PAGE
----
Publication details for Dr Richard BielbyBielby, R., Hudelot, P., McCracken, H.J., Ilbert, O., Daddi, E., Le Fèvre, O., Gonzalez-Perez, V., Kneib, J.-P., Marmo, C., Mellier, Y., Salvato, M., Sanders, D.B. & Willott, C.J. (2012). The WIRCam Deep Survey. I. Counts, colours, and mass-functions derived from near-infrared imaging in the CFHTLS deep fields. Astronomy and Astrophysics 545: A23.
- Publication type: Journal Article
- ISSN/ISBN: 0004-6361, 1432-0746
- DOI: 10.1051/0004-6361/201118547
- Further publication details on publisher web site
- Durham Research Online (DRO) - may include full text
- View in another repository - may include full text
Author(s) from Durham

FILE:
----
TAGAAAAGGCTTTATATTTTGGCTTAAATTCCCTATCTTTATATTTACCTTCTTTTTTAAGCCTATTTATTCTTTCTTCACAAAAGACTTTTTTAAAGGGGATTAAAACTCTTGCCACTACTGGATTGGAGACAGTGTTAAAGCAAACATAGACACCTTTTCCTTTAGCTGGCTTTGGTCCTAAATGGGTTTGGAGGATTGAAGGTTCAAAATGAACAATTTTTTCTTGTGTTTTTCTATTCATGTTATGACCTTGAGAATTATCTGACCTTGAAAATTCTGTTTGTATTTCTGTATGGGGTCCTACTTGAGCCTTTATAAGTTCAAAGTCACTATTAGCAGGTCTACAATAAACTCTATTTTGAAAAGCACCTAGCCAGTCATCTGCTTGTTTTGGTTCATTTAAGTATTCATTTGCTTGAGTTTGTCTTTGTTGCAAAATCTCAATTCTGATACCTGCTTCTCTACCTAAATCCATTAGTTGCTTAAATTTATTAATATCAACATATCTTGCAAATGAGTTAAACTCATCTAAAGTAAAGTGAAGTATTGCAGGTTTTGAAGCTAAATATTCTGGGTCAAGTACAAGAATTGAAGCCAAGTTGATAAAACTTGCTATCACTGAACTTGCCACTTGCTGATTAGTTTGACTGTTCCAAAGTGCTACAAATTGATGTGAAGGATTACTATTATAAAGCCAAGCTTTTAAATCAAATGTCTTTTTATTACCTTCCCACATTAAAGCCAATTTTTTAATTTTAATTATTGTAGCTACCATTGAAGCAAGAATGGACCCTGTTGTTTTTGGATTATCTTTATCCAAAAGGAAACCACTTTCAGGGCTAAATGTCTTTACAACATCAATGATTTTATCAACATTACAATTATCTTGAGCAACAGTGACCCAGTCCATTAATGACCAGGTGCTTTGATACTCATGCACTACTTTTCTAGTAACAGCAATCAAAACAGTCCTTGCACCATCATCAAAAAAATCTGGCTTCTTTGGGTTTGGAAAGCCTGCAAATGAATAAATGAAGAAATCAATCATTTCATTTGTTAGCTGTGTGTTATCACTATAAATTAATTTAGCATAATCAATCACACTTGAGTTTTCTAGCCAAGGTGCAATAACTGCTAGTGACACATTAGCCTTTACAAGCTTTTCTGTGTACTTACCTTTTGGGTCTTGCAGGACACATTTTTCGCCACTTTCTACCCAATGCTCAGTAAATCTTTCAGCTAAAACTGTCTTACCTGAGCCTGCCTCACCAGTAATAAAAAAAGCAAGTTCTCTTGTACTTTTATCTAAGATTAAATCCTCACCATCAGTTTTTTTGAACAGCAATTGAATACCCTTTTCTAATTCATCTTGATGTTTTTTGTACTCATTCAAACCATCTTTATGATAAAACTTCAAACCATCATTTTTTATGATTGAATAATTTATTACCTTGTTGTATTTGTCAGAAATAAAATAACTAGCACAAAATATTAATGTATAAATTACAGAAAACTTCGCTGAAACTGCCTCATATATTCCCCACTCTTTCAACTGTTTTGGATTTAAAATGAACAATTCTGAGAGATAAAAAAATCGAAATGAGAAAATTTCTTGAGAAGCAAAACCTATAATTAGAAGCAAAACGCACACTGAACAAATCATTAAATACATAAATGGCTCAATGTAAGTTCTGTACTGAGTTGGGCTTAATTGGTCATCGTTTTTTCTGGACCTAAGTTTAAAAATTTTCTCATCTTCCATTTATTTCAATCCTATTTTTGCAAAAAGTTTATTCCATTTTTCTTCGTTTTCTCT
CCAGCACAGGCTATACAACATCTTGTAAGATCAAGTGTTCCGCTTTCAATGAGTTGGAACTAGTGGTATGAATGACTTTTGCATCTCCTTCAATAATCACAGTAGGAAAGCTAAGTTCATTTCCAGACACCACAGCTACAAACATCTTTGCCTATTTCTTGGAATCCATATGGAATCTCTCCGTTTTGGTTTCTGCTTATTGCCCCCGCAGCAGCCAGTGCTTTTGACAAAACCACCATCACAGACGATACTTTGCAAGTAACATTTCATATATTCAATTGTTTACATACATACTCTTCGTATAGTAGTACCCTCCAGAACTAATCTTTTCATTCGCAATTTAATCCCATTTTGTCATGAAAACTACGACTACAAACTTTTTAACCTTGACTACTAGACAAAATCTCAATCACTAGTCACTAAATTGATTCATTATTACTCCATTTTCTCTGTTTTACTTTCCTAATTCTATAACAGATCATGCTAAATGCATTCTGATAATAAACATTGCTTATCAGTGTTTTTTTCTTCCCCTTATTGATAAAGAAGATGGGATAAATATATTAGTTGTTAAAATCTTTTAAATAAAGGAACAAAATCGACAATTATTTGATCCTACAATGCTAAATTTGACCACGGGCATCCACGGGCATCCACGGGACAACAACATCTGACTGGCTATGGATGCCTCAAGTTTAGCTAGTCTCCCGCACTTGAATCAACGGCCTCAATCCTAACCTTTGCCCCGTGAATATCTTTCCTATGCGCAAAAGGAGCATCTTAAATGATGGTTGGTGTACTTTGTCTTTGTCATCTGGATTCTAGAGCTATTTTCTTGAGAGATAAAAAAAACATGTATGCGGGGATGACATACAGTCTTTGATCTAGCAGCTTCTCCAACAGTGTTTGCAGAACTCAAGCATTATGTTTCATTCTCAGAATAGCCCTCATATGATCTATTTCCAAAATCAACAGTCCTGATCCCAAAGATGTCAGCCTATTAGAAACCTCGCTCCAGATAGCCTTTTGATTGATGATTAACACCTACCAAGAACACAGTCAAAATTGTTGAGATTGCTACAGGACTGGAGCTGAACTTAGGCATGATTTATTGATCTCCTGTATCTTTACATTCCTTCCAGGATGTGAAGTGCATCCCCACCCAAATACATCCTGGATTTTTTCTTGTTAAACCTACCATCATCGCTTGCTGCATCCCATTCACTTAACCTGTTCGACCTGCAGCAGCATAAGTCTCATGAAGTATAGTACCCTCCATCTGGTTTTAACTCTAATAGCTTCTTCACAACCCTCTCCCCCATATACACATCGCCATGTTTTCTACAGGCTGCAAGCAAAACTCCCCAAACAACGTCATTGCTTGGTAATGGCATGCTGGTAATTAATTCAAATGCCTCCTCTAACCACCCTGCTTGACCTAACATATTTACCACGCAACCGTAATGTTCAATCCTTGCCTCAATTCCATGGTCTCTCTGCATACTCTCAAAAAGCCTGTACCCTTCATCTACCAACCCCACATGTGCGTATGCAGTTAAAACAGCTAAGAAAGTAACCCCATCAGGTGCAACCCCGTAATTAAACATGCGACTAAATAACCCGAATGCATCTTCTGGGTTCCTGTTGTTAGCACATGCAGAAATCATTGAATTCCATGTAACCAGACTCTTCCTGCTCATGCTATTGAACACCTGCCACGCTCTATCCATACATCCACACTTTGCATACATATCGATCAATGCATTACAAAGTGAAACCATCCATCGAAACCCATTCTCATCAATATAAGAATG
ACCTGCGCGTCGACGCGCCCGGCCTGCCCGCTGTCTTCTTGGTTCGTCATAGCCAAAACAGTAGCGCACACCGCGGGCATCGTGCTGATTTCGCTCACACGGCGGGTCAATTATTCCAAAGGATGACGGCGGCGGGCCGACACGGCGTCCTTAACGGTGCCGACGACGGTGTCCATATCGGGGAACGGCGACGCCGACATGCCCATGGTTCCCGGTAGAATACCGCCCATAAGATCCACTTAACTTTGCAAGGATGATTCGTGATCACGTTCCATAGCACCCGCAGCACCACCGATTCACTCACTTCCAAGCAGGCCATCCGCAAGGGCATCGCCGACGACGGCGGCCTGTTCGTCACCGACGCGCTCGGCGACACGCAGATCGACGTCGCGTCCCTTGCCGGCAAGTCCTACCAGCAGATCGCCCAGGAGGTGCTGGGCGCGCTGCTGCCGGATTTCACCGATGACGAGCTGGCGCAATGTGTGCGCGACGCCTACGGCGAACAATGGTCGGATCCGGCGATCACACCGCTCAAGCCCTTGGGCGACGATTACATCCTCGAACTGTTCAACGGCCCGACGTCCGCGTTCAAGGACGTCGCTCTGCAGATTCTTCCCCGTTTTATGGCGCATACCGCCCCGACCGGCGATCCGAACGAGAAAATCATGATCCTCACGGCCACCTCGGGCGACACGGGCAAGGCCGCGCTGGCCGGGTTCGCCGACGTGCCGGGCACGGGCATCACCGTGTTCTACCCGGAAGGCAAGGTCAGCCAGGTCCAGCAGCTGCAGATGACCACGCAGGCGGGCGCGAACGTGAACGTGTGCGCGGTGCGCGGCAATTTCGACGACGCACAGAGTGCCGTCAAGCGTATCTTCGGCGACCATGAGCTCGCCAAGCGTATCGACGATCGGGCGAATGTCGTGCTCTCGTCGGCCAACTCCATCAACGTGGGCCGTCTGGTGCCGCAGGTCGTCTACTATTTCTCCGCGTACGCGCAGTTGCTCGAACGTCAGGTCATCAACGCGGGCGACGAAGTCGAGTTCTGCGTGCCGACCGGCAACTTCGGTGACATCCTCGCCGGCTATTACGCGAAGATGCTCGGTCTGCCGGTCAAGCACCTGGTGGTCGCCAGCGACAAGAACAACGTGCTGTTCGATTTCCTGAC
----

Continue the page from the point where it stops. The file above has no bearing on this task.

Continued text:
We present a new near-infrared imaging survey in the four CFHTLS deep fields: the WIRCam Deep Survey or “WIRDS”. WIRDS comprises extremely deep, high quality (FWHM ~ 0.6″) J, H, and Ks imaging covering a total effective area of 2.1 deg2 and reaching AB 50% completeness limits of ≈ 24.5. We combine our images with the CFHTLS to create a unique eight-band ugrizJHKS photometric catalogues in the four CFHTLS deep fields; these four separate fields allow us to make a robust estimate of the effect of cosmic variance for all our measurements. We use these catalogues in combination with ≈ 9800 spectroscopic redshifts to estimate precise photometric redshifts (σΔz/(1 + z) ≲ 0.03 at i < 25), galaxy types, star-formation rates and stellar masses for a unique sample of ≈ 1.8 million galaxies. Our JHKs number counts are consistent with previous studies. We apply the “BzK” selection to our gzK filter set and find that the star forming BzK selection successfully selects 76% of star-forming galaxies in the redshift range 1.4 < z < 2.5 in our photometric catalogue, based on our photometric redshift measurement. Similarly the passive BzK selection returns 52% of the passive 1.4 < z < 2.5 population identified in the photometric catalogue. We present the mass functions of the total galaxy population as a function of redshift up to z = 2 and present fits using double Schechter functions. A mass-dependent evolution of the mass function is seen with the numbers of galaxies with masses of M ≲ 1010.75 still evolving at z ≲ 1, but galaxies of higher mass reaching their present day numbers by z ~ 0.8−1. This is consistent with the present picture of downsizing in galaxy evolution. We compare our results with the predictions of the GALFORM semi-analytical galaxy formation model and find that the simulations provide a relatively successful fit to the observed mass functions at intermediate masses (i.e. 10 ≲ log (M/M⊙) ≲ 11). However, as is common with semi-analytical predictions of the mass function, the GALFORM results under-predict the mass function at low masses (i.e. log (M/M⊙) ≲ 10), whilst the fit as a whole degrades beyondredshifts of z ~ 1.2. All photometric catalogues and images are made publicly available from TERAPIX and CADC.